Middle-class gambit

The following editorial appeared recently in the Kansas City Star.

Why President Barack Obama wanted to get out of D.C. to talk about the economy is not hard to decipher. The Capitol is ground zero of GOP obstructionists.

So Obama left the naysayers behind and pledged to spend the rest of his time in office fighting to improve the lives of the middle class. He did so with gusto on two college campuses, in Illinois and Missouri.

His template is consistent, reasonable and refreshingly positive: access to quality education from preschool to college, infrastructure upgrades, good-paying jobs, home ownership, secure retirements and affordable health care.

Before his jet even left the tarmac in Washington, GOP leaders lambasted the president for leaving, saying he should be lobbying lawmakers instead. Please. Republicans have no intention of being lobbied by this president. They are threatening to shut down government.

The president hopes public support will help force Congress into meaningful compromises.

Budget disagreements are immense. The GOP House budget plans take a meat cleaver, as Obama said, to his efforts to improve the odds for the middle class, protect the environment and create more secure jobs.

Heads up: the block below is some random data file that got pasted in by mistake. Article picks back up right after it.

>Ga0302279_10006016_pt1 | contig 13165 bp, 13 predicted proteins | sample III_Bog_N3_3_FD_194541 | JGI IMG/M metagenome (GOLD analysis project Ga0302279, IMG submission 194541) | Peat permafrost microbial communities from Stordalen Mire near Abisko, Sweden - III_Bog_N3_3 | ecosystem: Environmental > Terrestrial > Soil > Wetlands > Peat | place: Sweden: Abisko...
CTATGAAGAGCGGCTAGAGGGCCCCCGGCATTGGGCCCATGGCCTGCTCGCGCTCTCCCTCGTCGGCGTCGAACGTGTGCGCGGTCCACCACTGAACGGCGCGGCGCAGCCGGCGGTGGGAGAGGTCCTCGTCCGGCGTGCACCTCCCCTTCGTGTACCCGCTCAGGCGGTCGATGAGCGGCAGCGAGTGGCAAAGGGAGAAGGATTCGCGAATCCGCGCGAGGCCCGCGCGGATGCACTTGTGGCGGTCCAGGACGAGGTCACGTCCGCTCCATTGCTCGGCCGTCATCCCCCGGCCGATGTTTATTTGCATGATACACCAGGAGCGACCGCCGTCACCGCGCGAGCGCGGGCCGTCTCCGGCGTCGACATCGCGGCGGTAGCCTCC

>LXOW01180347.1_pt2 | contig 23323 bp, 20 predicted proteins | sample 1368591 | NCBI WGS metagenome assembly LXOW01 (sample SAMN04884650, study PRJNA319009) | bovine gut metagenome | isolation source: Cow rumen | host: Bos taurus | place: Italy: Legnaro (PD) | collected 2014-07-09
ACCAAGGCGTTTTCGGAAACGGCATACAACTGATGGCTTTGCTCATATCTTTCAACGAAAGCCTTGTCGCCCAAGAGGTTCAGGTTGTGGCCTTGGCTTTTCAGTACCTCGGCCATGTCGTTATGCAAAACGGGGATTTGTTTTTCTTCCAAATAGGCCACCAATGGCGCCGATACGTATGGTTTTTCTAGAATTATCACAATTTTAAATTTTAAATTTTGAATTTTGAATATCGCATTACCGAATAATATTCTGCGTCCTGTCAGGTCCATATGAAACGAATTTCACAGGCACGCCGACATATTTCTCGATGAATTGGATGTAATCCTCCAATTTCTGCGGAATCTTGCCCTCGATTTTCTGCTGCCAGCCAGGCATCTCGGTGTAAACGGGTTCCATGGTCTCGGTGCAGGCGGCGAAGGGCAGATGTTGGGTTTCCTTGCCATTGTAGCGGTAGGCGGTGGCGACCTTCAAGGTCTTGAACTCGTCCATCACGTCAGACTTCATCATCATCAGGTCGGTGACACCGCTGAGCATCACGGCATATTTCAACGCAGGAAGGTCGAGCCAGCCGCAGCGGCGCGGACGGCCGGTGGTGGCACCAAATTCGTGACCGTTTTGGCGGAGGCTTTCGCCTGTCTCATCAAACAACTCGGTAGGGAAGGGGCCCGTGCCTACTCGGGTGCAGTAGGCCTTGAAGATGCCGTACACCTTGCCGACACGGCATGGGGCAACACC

Obama promises to use his executive authority to make changes whenever possible and tap CEOs, philanthropists and labor leaders to help him try to solve the many challenges still facing the nation's economy.

In part, Obama used his Show-Me State visit to repeat his call for the GOP to show the nation specifics of their alternatives. And he promised to listen.

"If Washington will just shake off its complacency and set aside the kind of slash-and-burn partisanship we've seen these past few years - our economy will be stronger a year from now," Obama said.

It would be welcome if more Americans would push Congress toward compromises.

Obama promised to continue to define his effort to lessen inequities and better prepare workers to compete globally in the days ahead. He sounds again like the candidate America elected twice, energized and focused. The onus now shifts to the GOP to see whether it can conjure an alternative positive vision.

The editorial board is composed of the publisher and four journalists of varied editing and reporting backgrounds. The board's discussions and information gained from its meetings with political, civic, and business leaders drive the institutional voice of The Day, as expressed in its editorials. The editorial department operates separately from the newsroom.


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